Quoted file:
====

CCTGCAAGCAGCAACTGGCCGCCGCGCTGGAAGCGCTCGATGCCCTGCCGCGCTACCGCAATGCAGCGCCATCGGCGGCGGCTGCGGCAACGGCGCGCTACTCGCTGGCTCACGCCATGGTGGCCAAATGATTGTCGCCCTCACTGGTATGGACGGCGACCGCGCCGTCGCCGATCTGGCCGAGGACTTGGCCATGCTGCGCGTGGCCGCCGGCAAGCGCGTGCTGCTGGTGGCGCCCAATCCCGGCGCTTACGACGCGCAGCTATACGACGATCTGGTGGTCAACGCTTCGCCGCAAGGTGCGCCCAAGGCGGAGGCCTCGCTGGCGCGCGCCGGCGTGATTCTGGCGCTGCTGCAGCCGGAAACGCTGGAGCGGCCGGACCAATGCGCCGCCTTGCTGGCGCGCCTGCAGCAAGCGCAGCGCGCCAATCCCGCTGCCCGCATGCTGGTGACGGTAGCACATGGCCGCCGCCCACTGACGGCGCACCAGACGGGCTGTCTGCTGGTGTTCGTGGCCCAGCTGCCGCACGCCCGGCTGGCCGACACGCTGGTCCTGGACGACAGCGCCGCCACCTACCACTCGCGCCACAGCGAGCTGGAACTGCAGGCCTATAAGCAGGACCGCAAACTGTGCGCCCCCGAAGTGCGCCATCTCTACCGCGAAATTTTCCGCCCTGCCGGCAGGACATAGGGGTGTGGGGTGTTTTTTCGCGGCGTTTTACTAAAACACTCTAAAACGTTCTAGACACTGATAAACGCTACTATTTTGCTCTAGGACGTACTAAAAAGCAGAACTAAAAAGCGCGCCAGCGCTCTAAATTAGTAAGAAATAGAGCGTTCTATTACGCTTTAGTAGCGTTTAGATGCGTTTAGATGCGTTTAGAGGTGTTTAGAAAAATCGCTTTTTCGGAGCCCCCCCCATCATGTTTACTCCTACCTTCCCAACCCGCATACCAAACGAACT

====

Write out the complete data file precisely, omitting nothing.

CCTGCAAGCAGCAACTGGCCGCCGCGCTGGAAGCGCTCGATGCCCTGCCGCGCTACCGCAATGCAGCGCCATCGGCGGCGGCTGCGGCAACGGCGCGCTACTCGCTGGCTCACGCCATGGTGGCCAAATGATTGTCGCCCTCACTGGTATGGACGGCGACCGCGCCGTCGCCGATCTGGCCGAGGACTTGGCCATGCTGCGCGTGGCCGCCGGCAAGCGCGTGCTGCTGGTGGCGCCCAATCCCGGCGCTTACGACGCGCAGCTATACGACGATCTGGTGGTCAACGCTTCGCCGCAAGGTGCGCCCAAGGCGGAGGCCTCGCTGGCGCGCGCCGGCGTGATTCTGGCGCTGCTGCAGCCGGAAACGCTGGAGCGGCCGGACCAATGCGCCGCCTTGCTGGCGCGCCTGCAGCAAGCGCAGCGCGCCAATCCCGCTGCCCGCATGCTGGTGACGGTAGCACATGGCCGCCGCCCACTGACGGCGCACCAGACGGGCTGTCTGCTGGTGTTCGTGGCCCAGCTGCCGCACGCCCGGCTGGCCGACACGCTGGTCCTGGACGACAGCGCCGCCACCTACCACTCGCGCCACAGCGAGCTGGAACTGCAGGCCTATAAGCAGGACCGCAAACTGTGCGCCCCCGAAGTGCGCCATCTCTACCGCGAAATTTTCCGCCCTGCCGGCAGGACATAGGGGTGTGGGGTGTTTTTTCGCGGCGTTTTACTAAAACACTCTAAAACGTTCTAGACACTGATAAACGCTACTATTTTGCTCTAGGACGTACTAAAAAGCAGAACTAAAAAGCGCGCCAGCGCTCTAAATTAGTAAGAAATAGAGCGTTCTATTACGCTTTAGTAGCGTTTAGATGCGTTTAGATGCGTTTAGAGGTGTTTAGAAAAATCGCTTTTTCGGAGCCCCCCCCATCATGTTTACTCCTACCTTCCCAACCCGCATACCAAACGAACT